Wednesday, June 29, 2016

Getting started with React and Redux

This is going to be a quick post as I have already created the whole thing elsewhere.

React/Redux/Mocha/Webpack example project is ready! Check it out on GitHub! It has all the bells and whistles one would need to get started with a brand new project so if you're like me - go ahead!

Happy coding!

Wednesday, June 22, 2016

Running tests with Mocha - ES6 style

So you have an ES6 code base and you'd like to test it using Mocha? Let's do it!

npm install --save-dev mocha babel-register babel-preset-es2015
echo '{ "presets": [ "es2015" ] }' > .babelrc
mocha --compilers js:babel-register *.test.js

Easy, right?

Let's go through it line by line. In the first line we're installing mocha, the testing framework, babel-register which will enable babel transpiler and babel-preset-es2015 which is required for the es6-to-es5 transpilation.

Then in the second line we're creating a .babelrc file that will tell Babel how to transpile our code.

In the last line we're configuring Mocha to run our tests using Babel as the compiler for files with js extensions. It'll look for all files ending with .test.js and treat them as tests.

Happy testing!

Monday, June 13, 2016

Teaching Promises to take '5'

Sometimes it is beneficial to execute an action in the Promise chain with delay. A good example would be flashing fields after they have been updated as a result of an Ajax call by writing something like:

Teaching the Promise class to delay execution is very simple: you add a delay method to Promise.prototype that returns a new Promise that waits using setTimeout and then resolves with the arguments that have been passed to the call to then. Here's how it looks:

Neat, right?!

I have seen a similar approach in this post but I don't quite like the use of then to execute another function - however proper this is not looking as good as the Promise.delay :)

Happy coding!

Sunday, June 5, 2016

ReactJS - the way forward

Let me tell you a story...

A long time ago I was at a point where my beloved technology, Delphi, started to decay as a viable option for future development. It started to change into this giant big ball of everything point-and-click and the beauty of the Object Pascal language was lost in the process. From my time with Delphi one particular component has always been my favorite: the TDrawGrid. Imagine if you will a grid component that all it needs is a prescription on how to present data in cells. That's right - present data in cells, not specify what is in them through some intermediate state. In fact TDrawGrid was so awesome each and every project that had to do with presenting data in a grid that I wrote was using it instead of TStringGrid. Making text bold or drawing icons in cells was just simply a matter of defining the correct handler and that was it!

You'd think that the ease of presenting data in a fancy way was the best part of it but it was not. The best part was that if the underlying data changed all it took was to invalidate a cell and the refresh of content happened automagically!

Like I wrote before Delphi derailed a lot from what I liked and it was time for me to choose a different boat to sail from now on. Realistically speaking there were only 2 choices: .NET and Java. Since I was working in a Java shop at the time it was only natural to lean towards Java and so I did. I started working on web applications, remote Swing applications, backend services - you name it. That was the time when I was introduced to Java Server Faces - a technology I intuitively knew was just bad. I looked for alternatives and as it turned out Groovy and Grails was my salvation at the time. I spent a year working on an internal application that I created from scratch in Grails and I was having the best time of my life.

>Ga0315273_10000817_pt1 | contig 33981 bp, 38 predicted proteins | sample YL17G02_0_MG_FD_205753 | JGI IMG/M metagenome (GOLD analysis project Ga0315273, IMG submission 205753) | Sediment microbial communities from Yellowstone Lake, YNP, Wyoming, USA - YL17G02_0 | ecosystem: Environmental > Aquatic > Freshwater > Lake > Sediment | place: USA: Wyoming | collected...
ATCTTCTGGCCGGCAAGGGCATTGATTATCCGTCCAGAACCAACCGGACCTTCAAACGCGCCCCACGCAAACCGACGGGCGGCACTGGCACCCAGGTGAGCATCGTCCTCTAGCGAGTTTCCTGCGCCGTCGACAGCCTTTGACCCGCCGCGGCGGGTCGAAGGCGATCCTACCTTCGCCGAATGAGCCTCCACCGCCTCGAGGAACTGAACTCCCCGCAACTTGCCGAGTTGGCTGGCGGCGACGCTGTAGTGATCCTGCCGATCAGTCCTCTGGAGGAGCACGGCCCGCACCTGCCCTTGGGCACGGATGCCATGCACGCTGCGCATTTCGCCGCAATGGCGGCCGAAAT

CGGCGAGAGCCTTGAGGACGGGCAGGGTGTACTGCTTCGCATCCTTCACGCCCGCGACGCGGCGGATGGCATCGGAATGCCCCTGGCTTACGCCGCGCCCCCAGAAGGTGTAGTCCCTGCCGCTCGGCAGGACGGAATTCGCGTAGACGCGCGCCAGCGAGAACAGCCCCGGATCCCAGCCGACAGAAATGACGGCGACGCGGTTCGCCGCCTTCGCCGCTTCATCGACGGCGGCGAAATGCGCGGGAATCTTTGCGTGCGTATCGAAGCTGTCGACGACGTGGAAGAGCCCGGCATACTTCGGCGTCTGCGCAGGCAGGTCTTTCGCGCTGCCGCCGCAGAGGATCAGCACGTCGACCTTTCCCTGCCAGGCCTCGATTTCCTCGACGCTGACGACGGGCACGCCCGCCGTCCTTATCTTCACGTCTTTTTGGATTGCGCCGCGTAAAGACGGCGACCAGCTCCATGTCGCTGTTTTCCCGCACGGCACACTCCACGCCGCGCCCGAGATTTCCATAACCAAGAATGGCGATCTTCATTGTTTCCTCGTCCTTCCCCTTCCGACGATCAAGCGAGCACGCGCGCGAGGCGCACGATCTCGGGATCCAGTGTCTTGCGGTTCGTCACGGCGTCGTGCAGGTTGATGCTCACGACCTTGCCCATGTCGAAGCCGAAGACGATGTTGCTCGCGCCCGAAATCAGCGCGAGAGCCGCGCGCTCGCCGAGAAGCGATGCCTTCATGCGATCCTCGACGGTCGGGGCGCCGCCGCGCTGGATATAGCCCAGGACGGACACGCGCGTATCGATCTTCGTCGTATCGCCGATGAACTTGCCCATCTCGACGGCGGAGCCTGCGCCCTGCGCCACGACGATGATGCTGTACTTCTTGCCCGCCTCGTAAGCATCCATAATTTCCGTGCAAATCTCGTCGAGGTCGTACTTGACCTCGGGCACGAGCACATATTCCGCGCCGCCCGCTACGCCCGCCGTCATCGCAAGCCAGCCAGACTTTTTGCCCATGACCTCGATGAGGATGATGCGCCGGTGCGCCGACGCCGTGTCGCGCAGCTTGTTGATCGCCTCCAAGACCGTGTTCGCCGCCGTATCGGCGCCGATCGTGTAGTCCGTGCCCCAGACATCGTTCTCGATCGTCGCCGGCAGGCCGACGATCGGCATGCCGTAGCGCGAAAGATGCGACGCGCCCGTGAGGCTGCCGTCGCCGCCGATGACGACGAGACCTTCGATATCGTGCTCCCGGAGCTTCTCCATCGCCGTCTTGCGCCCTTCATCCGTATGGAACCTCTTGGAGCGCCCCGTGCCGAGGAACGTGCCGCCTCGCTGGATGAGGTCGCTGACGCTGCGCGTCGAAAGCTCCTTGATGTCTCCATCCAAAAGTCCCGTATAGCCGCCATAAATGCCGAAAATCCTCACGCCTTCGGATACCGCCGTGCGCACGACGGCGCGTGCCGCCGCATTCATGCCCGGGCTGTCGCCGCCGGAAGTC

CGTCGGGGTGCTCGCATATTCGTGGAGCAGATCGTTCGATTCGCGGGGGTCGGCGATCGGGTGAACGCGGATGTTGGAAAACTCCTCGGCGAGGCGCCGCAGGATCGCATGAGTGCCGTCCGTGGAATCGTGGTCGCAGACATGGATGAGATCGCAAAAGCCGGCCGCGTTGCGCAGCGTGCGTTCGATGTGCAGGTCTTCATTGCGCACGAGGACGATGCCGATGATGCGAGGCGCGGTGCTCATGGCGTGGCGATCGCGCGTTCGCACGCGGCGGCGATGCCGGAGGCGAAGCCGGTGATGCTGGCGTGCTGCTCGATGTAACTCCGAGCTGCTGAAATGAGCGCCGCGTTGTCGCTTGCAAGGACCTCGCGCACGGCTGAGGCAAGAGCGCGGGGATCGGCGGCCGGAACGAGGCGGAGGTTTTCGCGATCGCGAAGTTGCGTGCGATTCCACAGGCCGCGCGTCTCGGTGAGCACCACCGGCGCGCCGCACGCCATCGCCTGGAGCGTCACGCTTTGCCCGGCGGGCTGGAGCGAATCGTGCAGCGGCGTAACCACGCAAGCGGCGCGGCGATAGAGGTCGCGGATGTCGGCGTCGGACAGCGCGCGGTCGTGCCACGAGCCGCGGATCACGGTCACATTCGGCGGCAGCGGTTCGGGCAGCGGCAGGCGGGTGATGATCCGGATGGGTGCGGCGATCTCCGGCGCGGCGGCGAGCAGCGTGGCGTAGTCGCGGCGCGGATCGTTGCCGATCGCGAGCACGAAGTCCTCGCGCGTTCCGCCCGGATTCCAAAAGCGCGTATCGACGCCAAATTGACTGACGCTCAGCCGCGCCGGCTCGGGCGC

Forward a few years and I felt like shedding the burden of being a Java developer and turned my attention to Ruby, Python and JavaScript. I absolutely fell in love with Sinatra and that was why most of my time outside of work I spent learning the ins and outs of it learning Ruby along the way.

Interestingly enough life has thrown me in the direction of client-side applications. That obviously means JavaScript, HTML and CSS. I have worked with jQuery, a bit backbone, AngularJS, Ionic.. And at every single turn it felt like the MVC pattern while great when working on the server is a bit artificially jammed into the browser world. It just didn't feel right, you know? The apogee was when I started working with EmberJS a few months back. Although I think that having a framework that gives you pretty much everything is not necessarily a bad thing (see Ruby on Rails) my opinion is that if you want to create an application that will prove resilient over time taking an all-in approach is not necessarily the best way to go.

And so, a few weeks back I arrived at a presentation from 2014 (man! so many good things happened in 2014!!!) where a nice lady, stressed out like hell, was trying to convey a message that MVC seems to not account for a good, maintainable architecture in the browser. Luckily enough there was an alternative - ReactJS. I spent a couple of days watching videos on ReactJS and Flux and the biggest surprise was how similar it is to the TDrawGrid from Delphi! Finally there is a single source of data that had a simple way of being presented and the refresh is just there and you don't even have to think about it. No bindings, no mutators, no fancy conventions like Ember enforces - just a simple render method that spits out the prescription of how things should look like.

Just like JSF and SwingML/XwingML in Java I really hope that MVC frameworks on the client will one day be a bad memory that lingers to remind me of times before ReactJS. Who knows, maybe I'll even go as far as starting a one day like I did with Who knows :D